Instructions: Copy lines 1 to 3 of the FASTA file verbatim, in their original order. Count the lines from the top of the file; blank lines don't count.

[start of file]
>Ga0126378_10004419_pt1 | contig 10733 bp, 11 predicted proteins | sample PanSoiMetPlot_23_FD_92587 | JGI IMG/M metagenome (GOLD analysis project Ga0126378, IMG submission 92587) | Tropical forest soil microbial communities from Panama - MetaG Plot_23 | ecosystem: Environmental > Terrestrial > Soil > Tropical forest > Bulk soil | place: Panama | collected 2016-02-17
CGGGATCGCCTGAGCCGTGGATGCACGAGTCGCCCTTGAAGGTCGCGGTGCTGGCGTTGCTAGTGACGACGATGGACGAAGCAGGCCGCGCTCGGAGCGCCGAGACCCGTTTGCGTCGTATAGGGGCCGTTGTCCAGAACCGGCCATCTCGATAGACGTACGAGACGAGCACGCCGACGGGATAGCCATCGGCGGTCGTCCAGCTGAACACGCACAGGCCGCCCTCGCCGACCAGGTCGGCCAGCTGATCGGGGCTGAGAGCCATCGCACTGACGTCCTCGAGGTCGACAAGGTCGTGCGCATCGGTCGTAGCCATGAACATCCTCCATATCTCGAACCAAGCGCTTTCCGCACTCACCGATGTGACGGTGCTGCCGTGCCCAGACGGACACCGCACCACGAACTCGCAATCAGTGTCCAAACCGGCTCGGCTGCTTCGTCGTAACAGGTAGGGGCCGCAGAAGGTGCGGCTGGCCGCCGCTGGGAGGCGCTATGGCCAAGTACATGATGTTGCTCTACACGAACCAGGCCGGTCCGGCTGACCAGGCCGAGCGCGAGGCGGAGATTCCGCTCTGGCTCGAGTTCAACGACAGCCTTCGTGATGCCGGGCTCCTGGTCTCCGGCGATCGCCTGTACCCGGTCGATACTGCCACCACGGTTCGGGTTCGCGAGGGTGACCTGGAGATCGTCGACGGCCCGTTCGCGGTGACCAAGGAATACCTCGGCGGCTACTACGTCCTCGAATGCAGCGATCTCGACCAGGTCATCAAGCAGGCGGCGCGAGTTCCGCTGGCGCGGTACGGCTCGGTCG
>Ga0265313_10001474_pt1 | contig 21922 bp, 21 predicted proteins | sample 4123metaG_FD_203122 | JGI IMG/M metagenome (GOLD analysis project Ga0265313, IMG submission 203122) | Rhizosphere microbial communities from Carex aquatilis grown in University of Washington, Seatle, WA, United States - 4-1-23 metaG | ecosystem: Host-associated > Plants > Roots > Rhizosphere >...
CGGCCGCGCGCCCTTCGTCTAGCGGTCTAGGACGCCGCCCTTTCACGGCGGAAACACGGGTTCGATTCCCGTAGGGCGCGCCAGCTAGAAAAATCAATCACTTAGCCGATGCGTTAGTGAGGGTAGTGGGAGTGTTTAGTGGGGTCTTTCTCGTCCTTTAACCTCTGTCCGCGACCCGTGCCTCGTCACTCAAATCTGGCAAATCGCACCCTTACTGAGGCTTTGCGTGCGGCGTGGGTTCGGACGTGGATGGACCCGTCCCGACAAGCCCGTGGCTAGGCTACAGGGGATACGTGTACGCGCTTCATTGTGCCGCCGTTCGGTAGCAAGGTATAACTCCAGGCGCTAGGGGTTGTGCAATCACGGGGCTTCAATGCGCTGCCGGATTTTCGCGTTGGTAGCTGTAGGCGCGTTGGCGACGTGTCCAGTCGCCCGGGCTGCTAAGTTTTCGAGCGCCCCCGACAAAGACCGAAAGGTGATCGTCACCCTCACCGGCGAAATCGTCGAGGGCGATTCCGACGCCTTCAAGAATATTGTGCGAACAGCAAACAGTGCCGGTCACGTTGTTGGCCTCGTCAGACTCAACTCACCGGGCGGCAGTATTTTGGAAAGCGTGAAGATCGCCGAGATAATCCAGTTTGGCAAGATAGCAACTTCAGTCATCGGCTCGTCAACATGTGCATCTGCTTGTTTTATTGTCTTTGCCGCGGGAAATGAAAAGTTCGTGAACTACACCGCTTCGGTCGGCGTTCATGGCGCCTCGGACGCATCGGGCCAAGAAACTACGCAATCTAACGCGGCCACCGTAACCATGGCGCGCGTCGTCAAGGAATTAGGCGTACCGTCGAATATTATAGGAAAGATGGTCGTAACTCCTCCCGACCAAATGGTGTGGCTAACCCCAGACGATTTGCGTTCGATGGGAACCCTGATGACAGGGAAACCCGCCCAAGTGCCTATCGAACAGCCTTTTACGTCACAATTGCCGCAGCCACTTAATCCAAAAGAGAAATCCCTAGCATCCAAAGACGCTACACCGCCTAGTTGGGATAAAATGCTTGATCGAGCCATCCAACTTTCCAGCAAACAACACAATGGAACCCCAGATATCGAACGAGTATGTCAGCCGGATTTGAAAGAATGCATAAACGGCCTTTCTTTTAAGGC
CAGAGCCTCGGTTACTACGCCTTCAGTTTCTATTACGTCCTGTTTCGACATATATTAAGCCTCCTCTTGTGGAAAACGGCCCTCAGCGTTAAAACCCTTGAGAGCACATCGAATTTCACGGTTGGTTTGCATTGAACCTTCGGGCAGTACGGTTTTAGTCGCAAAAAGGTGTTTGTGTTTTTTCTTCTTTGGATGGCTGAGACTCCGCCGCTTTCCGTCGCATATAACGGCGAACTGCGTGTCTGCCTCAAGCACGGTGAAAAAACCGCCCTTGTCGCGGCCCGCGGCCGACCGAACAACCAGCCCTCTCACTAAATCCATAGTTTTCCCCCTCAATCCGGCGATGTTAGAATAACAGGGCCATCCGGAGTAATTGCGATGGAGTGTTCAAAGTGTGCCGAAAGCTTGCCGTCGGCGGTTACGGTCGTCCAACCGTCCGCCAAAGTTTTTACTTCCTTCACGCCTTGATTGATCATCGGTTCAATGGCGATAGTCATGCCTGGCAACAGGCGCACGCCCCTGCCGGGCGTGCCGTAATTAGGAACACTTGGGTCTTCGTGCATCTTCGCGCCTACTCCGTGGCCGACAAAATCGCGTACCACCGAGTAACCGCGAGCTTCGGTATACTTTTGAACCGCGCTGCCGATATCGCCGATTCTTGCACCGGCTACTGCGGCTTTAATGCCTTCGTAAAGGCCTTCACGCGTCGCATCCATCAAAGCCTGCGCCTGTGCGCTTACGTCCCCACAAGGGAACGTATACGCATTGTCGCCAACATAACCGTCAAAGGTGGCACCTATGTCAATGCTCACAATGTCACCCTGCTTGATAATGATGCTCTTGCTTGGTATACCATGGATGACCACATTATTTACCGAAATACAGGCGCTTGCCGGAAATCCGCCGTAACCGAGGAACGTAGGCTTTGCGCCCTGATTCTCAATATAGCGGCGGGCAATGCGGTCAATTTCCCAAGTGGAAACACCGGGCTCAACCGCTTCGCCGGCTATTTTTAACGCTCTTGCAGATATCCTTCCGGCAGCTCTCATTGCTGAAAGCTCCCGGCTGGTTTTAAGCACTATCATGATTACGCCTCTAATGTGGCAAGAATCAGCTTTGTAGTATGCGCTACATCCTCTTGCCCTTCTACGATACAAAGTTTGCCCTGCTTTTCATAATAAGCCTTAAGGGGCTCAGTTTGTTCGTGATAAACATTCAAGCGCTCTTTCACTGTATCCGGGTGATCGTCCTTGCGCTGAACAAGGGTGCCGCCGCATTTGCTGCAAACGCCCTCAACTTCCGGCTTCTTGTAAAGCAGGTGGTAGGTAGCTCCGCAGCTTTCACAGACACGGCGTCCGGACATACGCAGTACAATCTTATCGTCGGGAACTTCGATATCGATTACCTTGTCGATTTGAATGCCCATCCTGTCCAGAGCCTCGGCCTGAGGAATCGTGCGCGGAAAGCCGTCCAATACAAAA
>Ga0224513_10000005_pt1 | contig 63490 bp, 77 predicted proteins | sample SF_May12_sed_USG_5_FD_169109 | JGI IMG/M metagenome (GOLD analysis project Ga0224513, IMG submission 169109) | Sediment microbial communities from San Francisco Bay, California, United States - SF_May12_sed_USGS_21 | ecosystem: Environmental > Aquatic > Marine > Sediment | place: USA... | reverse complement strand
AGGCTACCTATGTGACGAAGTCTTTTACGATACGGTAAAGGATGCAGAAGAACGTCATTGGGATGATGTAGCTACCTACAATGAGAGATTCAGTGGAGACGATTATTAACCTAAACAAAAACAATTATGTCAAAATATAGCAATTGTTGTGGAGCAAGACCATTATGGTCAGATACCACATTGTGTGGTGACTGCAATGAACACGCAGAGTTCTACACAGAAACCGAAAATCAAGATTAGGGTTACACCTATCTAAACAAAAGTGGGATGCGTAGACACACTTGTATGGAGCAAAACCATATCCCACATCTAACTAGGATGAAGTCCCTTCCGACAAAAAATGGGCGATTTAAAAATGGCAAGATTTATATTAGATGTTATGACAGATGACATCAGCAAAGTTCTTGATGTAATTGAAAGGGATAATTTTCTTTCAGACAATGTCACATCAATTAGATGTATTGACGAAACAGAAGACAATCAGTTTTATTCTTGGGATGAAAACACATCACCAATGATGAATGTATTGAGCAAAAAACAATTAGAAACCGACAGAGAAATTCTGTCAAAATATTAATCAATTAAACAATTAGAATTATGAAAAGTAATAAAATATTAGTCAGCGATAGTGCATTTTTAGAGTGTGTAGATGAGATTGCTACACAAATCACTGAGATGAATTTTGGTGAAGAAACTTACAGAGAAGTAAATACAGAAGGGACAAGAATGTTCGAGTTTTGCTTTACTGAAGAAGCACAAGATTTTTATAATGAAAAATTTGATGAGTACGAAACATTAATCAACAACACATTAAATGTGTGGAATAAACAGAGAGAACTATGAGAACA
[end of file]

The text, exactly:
>Ga0126378_10004419_pt1 | contig 10733 bp, 11 predicted proteins | sample PanSoiMetPlot_23_FD_92587 | JGI IMG/M metagenome (GOLD analysis project Ga0126378, IMG submission 92587) | Tropical forest soil microbial communities from Panama - MetaG Plot_23 | ecosystem: Environmental > Terrestrial > Soil > Tropical forest > Bulk soil | place: Panama | collected 2016-02-17
CGGGATCGCCTGAGCCGTGGATGCACGAGTCGCCCTTGAAGGTCGCGGTGCTGGCGTTGCTAGTGACGACGATGGACGAAGCAGGCCGCGCTCGGAGCGCCGAGACCCGTTTGCGTCGTATAGGGGCCGTTGTCCAGAACCGGCCATCTCGATAGACGTACGAGACGAGCACGCCGACGGGATAGCCATCGGCGGTCGTCCAGCTGAACACGCACAGGCCGCCCTCGCCGACCAGGTCGGCCAGCTGATCGGGGCTGAGAGCCATCGCACTGACGTCCTCGAGGTCGACAAGGTCGTGCGCATCGGTCGTAGCCATGAACATCCTCCATATCTCGAACCAAGCGCTTTCCGCACTCACCGATGTGACGGTGCTGCCGTGCCCAGACGGACACCGCACCACGAACTCGCAATCAGTGTCCAAACCGGCTCGGCTGCTTCGTCGTAACAGGTAGGGGCCGCAGAAGGTGCGGCTGGCCGCCGCTGGGAGGCGCTATGGCCAAGTACATGATGTTGCTCTACACGAACCAGGCCGGTCCGGCTGACCAGGCCGAGCGCGAGGCGGAGATTCCGCTCTGGCTCGAGTTCAACGACAGCCTTCGTGATGCCGGGCTCCTGGTCTCCGGCGATCGCCTGTACCCGGTCGATACTGCCACCACGGTTCGGGTTCGCGAGGGTGACCTGGAGATCGTCGACGGCCCGTTCGCGGTGACCAAGGAATACCTCGGCGGCTACTACGTCCTCGAATGCAGCGATCTCGACCAGGTCATCAAGCAGGCGGCGCGAGTTCCGCTGGCGCGGTACGGCTCGGTCG
>Ga0265313_10001474_pt1 | contig 21922 bp, 21 predicted proteins | sample 4123metaG_FD_203122 | JGI IMG/M metagenome (GOLD analysis project Ga0265313, IMG submission 203122) | Rhizosphere microbial communities from Carex aquatilis grown in University of Washington, Seatle, WA, United States - 4-1-23 metaG | ecosystem: Host-associated > Plants > Roots > Rhizosphere >...